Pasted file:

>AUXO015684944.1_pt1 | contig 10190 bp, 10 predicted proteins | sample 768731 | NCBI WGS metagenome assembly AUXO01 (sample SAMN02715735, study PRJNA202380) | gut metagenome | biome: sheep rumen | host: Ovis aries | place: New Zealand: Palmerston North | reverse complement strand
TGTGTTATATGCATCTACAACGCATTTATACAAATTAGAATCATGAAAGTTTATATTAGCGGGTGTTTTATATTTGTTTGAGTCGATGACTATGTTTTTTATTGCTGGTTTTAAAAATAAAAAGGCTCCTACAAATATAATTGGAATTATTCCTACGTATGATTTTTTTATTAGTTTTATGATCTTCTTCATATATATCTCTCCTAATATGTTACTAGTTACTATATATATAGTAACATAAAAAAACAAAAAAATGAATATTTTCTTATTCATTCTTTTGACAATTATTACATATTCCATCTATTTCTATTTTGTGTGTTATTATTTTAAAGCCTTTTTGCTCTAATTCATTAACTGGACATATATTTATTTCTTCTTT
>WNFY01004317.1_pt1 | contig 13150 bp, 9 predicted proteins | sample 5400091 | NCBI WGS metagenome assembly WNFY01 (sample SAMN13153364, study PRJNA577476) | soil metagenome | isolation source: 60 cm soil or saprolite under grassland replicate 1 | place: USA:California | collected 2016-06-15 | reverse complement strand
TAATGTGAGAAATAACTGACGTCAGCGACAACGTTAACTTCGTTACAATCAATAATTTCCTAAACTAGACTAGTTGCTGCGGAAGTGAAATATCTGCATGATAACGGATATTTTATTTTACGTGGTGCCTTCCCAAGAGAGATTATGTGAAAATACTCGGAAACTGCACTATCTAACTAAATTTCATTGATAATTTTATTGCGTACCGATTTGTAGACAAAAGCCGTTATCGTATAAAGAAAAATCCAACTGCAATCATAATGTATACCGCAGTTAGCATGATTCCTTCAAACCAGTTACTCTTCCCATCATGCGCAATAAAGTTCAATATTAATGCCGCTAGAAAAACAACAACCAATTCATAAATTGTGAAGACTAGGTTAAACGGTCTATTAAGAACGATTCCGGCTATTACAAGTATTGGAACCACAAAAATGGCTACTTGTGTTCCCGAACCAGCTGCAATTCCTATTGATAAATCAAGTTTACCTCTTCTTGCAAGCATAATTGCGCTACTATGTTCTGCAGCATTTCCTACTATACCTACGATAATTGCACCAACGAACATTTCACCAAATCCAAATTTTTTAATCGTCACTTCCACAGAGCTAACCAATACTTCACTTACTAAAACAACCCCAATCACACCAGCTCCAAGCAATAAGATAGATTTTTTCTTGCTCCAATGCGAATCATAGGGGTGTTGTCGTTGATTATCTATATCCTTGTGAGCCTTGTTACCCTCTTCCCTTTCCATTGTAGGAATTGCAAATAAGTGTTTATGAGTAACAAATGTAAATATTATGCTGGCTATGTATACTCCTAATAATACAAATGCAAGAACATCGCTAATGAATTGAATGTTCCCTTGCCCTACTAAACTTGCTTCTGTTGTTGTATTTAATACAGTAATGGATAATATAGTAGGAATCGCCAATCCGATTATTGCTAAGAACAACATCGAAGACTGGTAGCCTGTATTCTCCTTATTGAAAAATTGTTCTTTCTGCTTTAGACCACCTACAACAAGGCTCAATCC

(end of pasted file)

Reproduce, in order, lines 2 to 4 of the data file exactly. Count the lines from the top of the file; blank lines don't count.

TGTGTTATATGCATCTACAACGCATTTATACAAATTAGAATCATGAAAGTTTATATTAGCGGGTGTTTTATATTTGTTTGAGTCGATGACTATGTTTTTTATTGCTGGTTTTAAAAATAAAAAGGCTCCTACAAATATAATTGGAATTATTCCTACGTATGATTTTTTTATTAGTTTTATGATCTTCTTCATATATATCTCTCCTAATATGTTACTAGTTACTATATATATAGTAACATAAAAAAACAAAAAAATGAATATTTTCTTATTCATTCTTTTGACAATTATTACATATTCCATCTATTTCTATTTTGTGTGTTATTATTTTAAAGCCTTTTTGCTCTAATTCATTAACTGGACATATATTTATTTCTTCTTT
>WNFY01004317.1_pt1 | contig 13150 bp, 9 predicted proteins | sample 5400091 | NCBI WGS metagenome assembly WNFY01 (sample SAMN13153364, study PRJNA577476) | soil metagenome | isolation source: 60 cm soil or saprolite under grassland replicate 1 | place: USA:California | collected 2016-06-15 | reverse complement strand
TAATGTGAGAAATAACTGACGTCAGCGACAACGTTAACTTCGTTACAATCAATAATTTCCTAAACTAGACTAGTTGCTGCGGAAGTGAAATATCTGCATGATAACGGATATTTTATTTTACGTGGTGCCTTCCCAAGAGAGATTATGTGAAAATACTCGGAAACTGCACTATCTAACTAAATTTCATTGATAATTTTATTGCGTACCGATTTGTAGACAAAAGCCGTTATCGTATAAAGAAAAATCCAACTGCAATCATAATGTATACCGCAGTTAGCATGATTCCTTCAAACCAGTTACTCTTCCCATCATGCGCAATAAAGTTCAATATTAATGCCGCTAGAAAAACAACAACCAATTCATAAATTGTGAAGACTAGGTTAAACGGTCTATTAAGAACGATTCCGGCTATTACAAGTATTGGAACCACAAAAATGGCTACTTGTGTTCCCGAACCAGCTGCAATTCCTATTGATAAATCAAGTTTACCTCTTCTTGCAAGCATAATTGCGCTACTATGTTCTGCAGCATTTCCTACTATACCTACGATAATTGCACCAACGAACATTTCACCAAATCCAAATTTTTTAATCGTCACTTCCACAGAGCTAACCAATACTTCACTTACTAAAACAACCCCAATCACACCAGCTCCAAGCAATAAGATAGATTTTTTCTTGCTCCAATGCGAATCATAGGGGTGTTGTCGTTGATTATCTATATCCTTGTGAGCCTTGTTACCCTCTTCCCTTTCCATTGTAGGAATTGCAAATAAGTGTTTATGAGTAACAAATGTAAATATTATGCTGGCTATGTATACTCCTAATAATACAAATGCAAGAACATCGCTAATGAATTGAATGTTCCCTTGCCCTACTAAACTTGCTTCTGTTGTTGTATTTAATACAGTAATGGATAATATAGTAGGAATCGCCAATCCGATTATTGCTAAGAACAACATCGAAGACTGGTAGCCTGTATTCTCCTTATTGAAAAATTGTTCTTTCTGCTTTAGACCACCTACAACAAGGCTCAATCC